This was a pivotal week as we finally were able to test the craft's ability to hover. And ... it hovered! In fact, it performed so well we took it out on the field and flew it around even though we had no controls. Can't wait for controls.
We did learn that the engine was only reaching 3700 rpm so we will pull the engine and remove the governor. That should get us up to the rated 4000 rpm for maximum performance. We also learned that the max payload appears to be about 350 lbs, which was exactly our design goal. Its nice when the engineering actually works! Here is a summary of the week.
The propulsion team installs the engine stand, engine, fuel system, and battery, in preparation for out first hover test.
The Hull Team and the Lift and Controls Team began the installation of the skirt. PCV molding was used to attach the skirt to the wood mounting runners. Over 200 stainless steel screws were used.
Lift and Controls Team:
The Lift and Controls Team installed the servos that will control the rudders. We are currently planning on controlling the vehicle with a RC transmitter. This will even allow us to fly the hovercraft remotely. The rudders will be controlled separately allowing for some interesting air braking options.
The design team continued working on the EL lighting surrounding the grill work.
The hovercraft has returned from the paint shop and simply looks beautiful! All that is left now, is to construct/install the skirt, add a few more body components, install the propulsion system, and design/install the control system. Our target of a May 4th for its first flight remains promising. However, a lot work still remains.
The propulsion team primed and painted the engine stand and installed it into the craft. They also designed and installed a servo mount on the engine to control the throttle linkages. Matthew test fits the servo to the mount.
The Hull Team has transitioned into the skirt construction team as they glued together the various panels that were prepared by Brady. Drew and Andrew plan out the next steps.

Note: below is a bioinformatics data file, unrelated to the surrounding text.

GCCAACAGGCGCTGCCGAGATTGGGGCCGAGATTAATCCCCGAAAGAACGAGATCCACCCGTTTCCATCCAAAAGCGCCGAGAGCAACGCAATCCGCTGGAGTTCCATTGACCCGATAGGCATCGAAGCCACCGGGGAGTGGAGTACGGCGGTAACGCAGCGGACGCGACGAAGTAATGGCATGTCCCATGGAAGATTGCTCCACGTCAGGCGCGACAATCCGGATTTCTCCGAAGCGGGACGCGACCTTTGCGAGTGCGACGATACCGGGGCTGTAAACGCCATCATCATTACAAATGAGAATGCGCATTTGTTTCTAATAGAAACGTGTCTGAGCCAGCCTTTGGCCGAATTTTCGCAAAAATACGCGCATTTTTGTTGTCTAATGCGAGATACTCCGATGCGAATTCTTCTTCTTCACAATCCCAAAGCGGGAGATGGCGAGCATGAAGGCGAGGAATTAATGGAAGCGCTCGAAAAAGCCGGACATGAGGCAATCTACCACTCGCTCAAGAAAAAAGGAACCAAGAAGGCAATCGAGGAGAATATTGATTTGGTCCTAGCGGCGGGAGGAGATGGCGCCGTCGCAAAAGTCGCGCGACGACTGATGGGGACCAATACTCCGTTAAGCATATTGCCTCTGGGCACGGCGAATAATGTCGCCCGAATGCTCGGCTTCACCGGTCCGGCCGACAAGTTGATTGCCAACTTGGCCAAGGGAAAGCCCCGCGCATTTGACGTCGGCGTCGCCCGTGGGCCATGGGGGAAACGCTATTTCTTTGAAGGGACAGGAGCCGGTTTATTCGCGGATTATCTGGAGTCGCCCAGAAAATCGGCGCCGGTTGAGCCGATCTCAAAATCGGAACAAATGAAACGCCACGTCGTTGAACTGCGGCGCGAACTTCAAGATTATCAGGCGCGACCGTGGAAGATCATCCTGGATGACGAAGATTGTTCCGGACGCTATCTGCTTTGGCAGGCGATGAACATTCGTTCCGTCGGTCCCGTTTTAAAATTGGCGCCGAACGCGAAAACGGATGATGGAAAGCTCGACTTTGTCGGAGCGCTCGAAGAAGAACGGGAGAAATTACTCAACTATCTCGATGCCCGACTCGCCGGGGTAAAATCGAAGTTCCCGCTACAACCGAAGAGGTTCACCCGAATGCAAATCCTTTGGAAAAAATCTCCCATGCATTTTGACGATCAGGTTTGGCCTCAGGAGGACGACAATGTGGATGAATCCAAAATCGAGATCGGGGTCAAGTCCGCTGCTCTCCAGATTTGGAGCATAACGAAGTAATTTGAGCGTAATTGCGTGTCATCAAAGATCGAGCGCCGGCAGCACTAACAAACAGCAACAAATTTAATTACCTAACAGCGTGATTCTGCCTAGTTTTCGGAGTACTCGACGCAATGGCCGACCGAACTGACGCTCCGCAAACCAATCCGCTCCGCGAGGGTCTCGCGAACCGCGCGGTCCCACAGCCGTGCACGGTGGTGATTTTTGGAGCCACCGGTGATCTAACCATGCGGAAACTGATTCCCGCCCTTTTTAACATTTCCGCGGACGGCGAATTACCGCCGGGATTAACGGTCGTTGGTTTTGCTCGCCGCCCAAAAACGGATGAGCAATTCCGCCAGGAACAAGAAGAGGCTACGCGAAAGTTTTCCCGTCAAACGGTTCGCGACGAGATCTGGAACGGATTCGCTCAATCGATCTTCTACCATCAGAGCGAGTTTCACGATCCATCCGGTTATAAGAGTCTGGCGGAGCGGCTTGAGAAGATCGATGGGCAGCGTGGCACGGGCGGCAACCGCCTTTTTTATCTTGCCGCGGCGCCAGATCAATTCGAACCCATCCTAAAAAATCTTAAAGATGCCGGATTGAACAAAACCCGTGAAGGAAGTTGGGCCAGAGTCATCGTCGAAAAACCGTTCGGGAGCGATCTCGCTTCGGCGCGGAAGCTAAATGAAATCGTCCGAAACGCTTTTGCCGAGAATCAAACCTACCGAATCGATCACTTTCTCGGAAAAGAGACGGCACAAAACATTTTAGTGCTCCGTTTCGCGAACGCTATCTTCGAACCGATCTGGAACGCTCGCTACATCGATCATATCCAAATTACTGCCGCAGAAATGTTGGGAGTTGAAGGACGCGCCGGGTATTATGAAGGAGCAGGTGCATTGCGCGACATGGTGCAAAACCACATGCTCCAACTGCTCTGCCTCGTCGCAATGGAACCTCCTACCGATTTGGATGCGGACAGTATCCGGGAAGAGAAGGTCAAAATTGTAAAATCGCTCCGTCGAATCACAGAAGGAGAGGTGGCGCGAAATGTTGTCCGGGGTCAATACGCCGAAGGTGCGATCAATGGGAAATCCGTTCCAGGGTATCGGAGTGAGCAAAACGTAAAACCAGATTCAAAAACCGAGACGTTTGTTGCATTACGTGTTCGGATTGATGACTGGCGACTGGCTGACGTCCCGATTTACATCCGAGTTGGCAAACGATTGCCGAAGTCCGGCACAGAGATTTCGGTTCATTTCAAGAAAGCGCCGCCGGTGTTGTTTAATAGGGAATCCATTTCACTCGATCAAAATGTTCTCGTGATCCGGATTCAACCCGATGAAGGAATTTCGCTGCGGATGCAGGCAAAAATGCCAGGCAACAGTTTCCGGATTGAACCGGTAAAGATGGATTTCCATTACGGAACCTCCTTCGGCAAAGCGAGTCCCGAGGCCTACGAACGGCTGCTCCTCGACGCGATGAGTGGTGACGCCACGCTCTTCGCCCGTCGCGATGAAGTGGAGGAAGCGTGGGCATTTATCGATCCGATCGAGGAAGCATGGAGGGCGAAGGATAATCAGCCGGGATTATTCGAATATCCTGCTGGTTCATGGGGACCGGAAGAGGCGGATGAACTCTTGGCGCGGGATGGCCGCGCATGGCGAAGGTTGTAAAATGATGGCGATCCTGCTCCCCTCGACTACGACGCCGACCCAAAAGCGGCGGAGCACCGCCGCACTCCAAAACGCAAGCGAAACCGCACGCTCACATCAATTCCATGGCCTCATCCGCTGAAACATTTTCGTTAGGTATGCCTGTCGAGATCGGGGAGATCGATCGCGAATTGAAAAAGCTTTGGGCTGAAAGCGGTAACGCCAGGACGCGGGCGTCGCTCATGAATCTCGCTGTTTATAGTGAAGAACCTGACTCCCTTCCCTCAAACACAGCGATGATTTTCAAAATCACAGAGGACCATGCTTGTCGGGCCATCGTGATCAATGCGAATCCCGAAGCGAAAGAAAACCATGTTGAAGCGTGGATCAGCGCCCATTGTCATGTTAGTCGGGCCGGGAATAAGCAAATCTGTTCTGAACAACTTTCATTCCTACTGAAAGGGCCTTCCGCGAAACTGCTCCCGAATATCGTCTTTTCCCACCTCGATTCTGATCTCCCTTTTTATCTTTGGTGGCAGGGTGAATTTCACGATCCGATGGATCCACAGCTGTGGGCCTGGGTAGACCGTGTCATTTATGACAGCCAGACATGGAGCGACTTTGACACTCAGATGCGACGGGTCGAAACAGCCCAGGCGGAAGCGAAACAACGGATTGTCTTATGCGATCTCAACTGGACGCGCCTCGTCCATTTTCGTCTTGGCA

Mr. McLeroy oversees the gluing up process.
Lift and Control Team:
The Lift and Control team installs the carbon fiber rudders. They look great!
The lift and control team also has begun designing the digital control system. A joy stick was chosen to operate the rudders and the engine throttle. The joystick will be mounted in the center of the craft just forward of the pilot.
The Design Team installed the body grill work with the help of Matthew operating a nail gun. The grill looks amazing!
Adam removes a freshly cut plexiglass windscreen from the laser cutter that will be mounted to the front of the craft.
Angie, Allisa, and Jordan install the windscreen.
Here is the windscreen mounted. It looks great!
Although, we have all been on Spring Break, progress has continued. The P20 Superspeeder is at Classic Collision getting painted. Here are a few of the in-progress photos.
The hovercraft receives a coat of primer.
The first coat of red is applied.
Engine detail is added.
The white stripping gets applied.
It's starting to look really good! We expect it back in our lab on Tuesday.
Week Ten was special because the craft is now at Classic Collision getting painted. There was an incredible amount of work done in getting it ready. Here are the highlights.
The P20 Superspeeder goes to the Paint Shop!
A group shot before it goes ...
... and some cake after it was gone.
The engine stand is being drilled in preparation for engine mounting.
The fan guard clips were epoxied onto the duct and the guard installed. Now we only need the engine.
The final layers of fiberglass were laid and sanded as the hull team prepares the craft for its final coat of epoxy.
Here is the craft after its final coat of epoxy. It's almost ready for paint!
Lift and Control Team: